Inside ISIS’s Former Capital: The Forgotten People of Raqqa | The Dispatch

Syrians are celebrating
the capture of the last square inch
of ISIS territory. We’re in Raqqa. This used to be the capital
of the Islamic State. Under ISIS rule, these women would have
likely been executed just for dancing with men. Today they’re making a
point by doing it in public. But when the party ends,
they go home to this. Raqqa was liberated almost
a year and a half ago. Still, 80 percent of
the city lies in ruin. Tens of thousands
have returned. But rebuilding is slow. With the Islamic State
wiped off the map, we came back here to see
how people are getting by, and to ask: Can they recover
from such a violent past? Remember, this was
Raqqa under ISIS. Crucifixions, torture and,
by the end, heavy airstrikes. And fierce fighting that killed at least hundreds of civilians. American-backed forces finally
pushed ISIS out in October 2017. But 17 months later, people here are still
counting the dead. Dr. Mahmoud Hassan is part
of the cleanup effort. His job: Sorting
through corpses. Thousands of them. To try and identify who
they might belong to. We watch his team
examine bodies. They’re not taking samples
or running DNA tests. They’re looking for basic
clues: clothes, hair, gender. “So how has the city been
repairing and rebuilding? You keep finding new
bodies, new graves.” That’s the real fear:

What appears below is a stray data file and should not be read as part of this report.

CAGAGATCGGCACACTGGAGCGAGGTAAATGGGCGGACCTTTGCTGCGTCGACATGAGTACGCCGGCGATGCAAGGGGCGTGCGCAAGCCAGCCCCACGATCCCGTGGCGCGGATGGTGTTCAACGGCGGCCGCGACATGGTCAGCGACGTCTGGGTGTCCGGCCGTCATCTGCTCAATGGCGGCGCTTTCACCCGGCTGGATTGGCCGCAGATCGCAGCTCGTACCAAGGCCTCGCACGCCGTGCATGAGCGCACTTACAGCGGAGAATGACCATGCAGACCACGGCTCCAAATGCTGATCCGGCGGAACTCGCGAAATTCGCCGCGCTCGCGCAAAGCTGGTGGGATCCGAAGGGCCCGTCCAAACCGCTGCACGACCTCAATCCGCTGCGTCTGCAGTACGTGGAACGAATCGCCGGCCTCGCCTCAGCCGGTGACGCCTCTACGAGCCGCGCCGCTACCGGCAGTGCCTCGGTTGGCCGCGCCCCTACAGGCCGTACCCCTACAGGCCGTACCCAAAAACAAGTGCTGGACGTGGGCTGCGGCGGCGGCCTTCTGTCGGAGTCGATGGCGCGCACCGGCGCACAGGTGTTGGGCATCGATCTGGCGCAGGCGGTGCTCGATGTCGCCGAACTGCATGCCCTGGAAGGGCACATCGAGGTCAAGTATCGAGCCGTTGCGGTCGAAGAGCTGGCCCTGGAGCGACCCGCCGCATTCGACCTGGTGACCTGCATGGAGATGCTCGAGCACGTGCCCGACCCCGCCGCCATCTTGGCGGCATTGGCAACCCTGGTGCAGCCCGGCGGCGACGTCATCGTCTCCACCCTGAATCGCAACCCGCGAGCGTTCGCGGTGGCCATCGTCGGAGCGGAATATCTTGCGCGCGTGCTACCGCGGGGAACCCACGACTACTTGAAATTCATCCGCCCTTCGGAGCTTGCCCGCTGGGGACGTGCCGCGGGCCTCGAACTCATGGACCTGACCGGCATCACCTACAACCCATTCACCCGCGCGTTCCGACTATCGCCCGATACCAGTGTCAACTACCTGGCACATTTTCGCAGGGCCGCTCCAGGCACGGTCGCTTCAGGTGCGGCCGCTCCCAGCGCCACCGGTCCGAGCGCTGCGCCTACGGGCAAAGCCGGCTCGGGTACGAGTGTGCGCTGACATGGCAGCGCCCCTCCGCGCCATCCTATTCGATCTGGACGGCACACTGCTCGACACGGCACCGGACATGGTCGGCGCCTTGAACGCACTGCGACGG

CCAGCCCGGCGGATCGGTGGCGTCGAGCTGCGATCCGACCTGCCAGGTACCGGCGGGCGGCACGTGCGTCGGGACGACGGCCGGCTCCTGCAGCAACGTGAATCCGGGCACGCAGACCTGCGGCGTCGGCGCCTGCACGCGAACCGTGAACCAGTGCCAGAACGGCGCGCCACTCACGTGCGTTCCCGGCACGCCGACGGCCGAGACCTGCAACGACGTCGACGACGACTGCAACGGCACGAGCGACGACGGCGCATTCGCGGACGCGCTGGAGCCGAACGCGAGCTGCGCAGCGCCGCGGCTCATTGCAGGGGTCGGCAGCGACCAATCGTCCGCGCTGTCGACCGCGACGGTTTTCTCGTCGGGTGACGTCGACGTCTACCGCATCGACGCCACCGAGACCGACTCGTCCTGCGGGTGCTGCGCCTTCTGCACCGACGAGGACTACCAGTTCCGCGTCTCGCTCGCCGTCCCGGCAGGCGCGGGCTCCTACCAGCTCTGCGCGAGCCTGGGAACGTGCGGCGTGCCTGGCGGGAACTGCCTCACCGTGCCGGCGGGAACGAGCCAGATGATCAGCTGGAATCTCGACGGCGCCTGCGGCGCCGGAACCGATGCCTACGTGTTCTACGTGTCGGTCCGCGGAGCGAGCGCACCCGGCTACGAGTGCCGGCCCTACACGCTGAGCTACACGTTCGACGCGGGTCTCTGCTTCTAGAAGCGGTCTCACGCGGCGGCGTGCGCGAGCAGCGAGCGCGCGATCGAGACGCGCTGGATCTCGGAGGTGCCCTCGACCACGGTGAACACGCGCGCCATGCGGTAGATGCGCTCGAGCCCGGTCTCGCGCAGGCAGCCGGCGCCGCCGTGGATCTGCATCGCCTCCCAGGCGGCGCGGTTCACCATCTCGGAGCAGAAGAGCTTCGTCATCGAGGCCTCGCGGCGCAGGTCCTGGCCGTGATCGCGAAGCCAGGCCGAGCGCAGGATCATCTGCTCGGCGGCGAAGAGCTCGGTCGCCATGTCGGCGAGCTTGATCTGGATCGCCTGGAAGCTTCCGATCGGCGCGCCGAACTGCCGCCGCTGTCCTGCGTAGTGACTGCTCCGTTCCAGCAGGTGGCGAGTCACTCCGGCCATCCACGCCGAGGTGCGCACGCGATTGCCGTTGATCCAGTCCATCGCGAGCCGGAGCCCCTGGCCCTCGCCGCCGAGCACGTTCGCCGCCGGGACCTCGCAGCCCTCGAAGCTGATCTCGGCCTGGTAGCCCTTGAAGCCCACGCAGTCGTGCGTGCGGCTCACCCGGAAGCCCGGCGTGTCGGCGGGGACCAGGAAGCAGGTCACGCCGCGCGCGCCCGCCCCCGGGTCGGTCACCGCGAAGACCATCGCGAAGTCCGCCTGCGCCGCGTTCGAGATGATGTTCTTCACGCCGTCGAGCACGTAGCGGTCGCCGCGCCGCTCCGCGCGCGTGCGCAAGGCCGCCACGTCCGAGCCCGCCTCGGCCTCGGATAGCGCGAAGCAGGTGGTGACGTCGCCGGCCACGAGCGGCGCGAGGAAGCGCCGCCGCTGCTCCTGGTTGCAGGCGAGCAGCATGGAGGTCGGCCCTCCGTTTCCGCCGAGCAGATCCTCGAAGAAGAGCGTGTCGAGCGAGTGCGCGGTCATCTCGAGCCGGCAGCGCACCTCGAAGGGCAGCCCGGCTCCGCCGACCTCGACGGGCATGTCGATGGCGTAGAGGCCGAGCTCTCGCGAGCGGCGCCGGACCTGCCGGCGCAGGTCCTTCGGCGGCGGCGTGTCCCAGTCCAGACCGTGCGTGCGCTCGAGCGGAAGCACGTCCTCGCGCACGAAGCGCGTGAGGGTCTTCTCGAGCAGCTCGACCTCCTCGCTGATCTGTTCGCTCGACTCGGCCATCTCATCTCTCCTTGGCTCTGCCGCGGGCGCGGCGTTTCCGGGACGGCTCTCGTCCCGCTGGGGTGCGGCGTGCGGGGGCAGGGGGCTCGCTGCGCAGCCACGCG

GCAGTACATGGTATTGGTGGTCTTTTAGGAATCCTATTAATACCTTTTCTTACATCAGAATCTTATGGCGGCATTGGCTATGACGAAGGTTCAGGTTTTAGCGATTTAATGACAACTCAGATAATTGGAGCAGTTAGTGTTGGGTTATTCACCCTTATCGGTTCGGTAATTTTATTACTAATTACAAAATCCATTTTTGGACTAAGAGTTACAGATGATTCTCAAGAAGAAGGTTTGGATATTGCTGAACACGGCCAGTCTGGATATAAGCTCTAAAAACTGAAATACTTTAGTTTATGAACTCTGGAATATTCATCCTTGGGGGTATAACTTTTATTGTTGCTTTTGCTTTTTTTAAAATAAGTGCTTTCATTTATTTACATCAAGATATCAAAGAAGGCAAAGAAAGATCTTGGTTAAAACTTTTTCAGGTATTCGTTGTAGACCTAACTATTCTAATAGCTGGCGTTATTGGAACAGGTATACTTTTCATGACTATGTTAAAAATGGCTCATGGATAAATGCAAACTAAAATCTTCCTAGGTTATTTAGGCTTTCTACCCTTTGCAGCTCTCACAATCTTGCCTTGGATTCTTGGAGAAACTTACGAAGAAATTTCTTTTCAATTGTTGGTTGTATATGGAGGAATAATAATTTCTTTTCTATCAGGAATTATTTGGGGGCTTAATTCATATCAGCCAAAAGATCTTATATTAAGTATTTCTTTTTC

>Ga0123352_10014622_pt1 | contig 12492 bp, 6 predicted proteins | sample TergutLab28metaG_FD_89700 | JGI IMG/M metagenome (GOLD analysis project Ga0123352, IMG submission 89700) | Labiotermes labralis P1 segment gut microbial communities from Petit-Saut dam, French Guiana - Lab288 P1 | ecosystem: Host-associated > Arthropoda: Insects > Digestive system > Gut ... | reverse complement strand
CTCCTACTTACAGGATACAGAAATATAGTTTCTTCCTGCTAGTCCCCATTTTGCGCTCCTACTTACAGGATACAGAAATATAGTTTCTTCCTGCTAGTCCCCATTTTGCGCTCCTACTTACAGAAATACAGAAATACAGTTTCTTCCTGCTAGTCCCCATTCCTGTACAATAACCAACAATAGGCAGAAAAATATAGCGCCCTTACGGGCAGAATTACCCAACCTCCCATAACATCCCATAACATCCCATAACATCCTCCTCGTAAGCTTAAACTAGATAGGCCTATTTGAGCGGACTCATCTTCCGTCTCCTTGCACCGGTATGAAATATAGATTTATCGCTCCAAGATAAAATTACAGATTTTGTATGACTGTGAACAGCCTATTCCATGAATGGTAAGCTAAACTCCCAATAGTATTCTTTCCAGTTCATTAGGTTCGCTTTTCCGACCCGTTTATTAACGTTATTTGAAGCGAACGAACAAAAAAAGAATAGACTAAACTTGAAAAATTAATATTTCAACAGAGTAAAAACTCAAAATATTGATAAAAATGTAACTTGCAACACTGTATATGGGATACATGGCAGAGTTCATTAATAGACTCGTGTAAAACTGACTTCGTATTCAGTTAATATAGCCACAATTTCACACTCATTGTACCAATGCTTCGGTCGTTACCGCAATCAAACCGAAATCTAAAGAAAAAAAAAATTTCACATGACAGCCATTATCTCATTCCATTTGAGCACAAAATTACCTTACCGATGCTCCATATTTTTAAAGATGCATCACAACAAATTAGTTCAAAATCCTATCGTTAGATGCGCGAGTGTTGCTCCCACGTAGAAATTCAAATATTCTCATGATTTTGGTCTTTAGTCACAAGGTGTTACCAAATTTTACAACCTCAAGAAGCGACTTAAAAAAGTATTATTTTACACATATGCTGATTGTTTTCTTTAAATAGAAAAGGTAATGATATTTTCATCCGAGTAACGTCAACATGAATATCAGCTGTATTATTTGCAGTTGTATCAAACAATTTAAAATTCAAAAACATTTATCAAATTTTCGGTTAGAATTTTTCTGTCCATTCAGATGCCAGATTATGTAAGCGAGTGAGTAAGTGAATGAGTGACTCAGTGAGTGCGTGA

that a lack of progress will continue to make
this war-torn city a breeding ground
for radicalization. We visit Najwa and Mohammed,
who lived here under ISIS and still bear the scars. They told us that
their nephew came barging through
their door one day to hide after stealing
a bracelet. Islamic State police
found him anyway. “Has there been any
support offered to you to help with jobs
or help with rebuilding or help with anything
to restart your life?” Najwa and Mohammed are some
of the worst afflicted here, and there are
thousands like them, with few opportunities
and no support. But it’s not like people
are sitting back and waiting for help to arrive. For example, the city’s
bridges are destroyed. So residents made
these homemade rickety ferries to get by. It’s clear that rebuilding
Raqqa will take time. And the determination
of everyday Syrians is moving the city
in that direction, slowly. In the city center, where
ISIS held public beheadings, gardeners are planting trees. A small sign of
hope for the future. But is the world paying
attention, and will people here get the help they need?

42 thoughts on “Inside ISIS’s Former Capital: The Forgotten People of Raqqa | The Dispatch

  • If the Autonomous Administration of North and East Syria is accepted by the world then it can rebuild. The Syrian Arab Republic has lost the north-east and it is unlikely that these regions will return to Damascus rule, unless the right-wing Ba'ath Party is gone. North-east Syria has a historic opportunity to build a society free from religious intolerance, sectarianism, ethnic nationalism and capitalist exploitation. For that to work, workers need to take control. Democratic councils of all people must be the pillars of the Autonomous Administration of North and East Syria. There must be no acceptance of private ownership over the means of production. Otherwise you will end up with a new ruling class of people who are wealthy due to ownership.

  • We need to take them into the USA and help them ! The failing New York times… Please go outa biz because they take your license / permits away. Stop hurting the beautiful USA 🇺🇸

  • NYT: the people dancing at the beginning are Kurds… if you knew even the slightest about the region, you would recognize that. Moreover, it is likely that the Arabs will act out against the Kurds at some point, since these groups are no less chauvinistic than the people running Israel or the NYT. Finally: nice ponytail, journo-dork.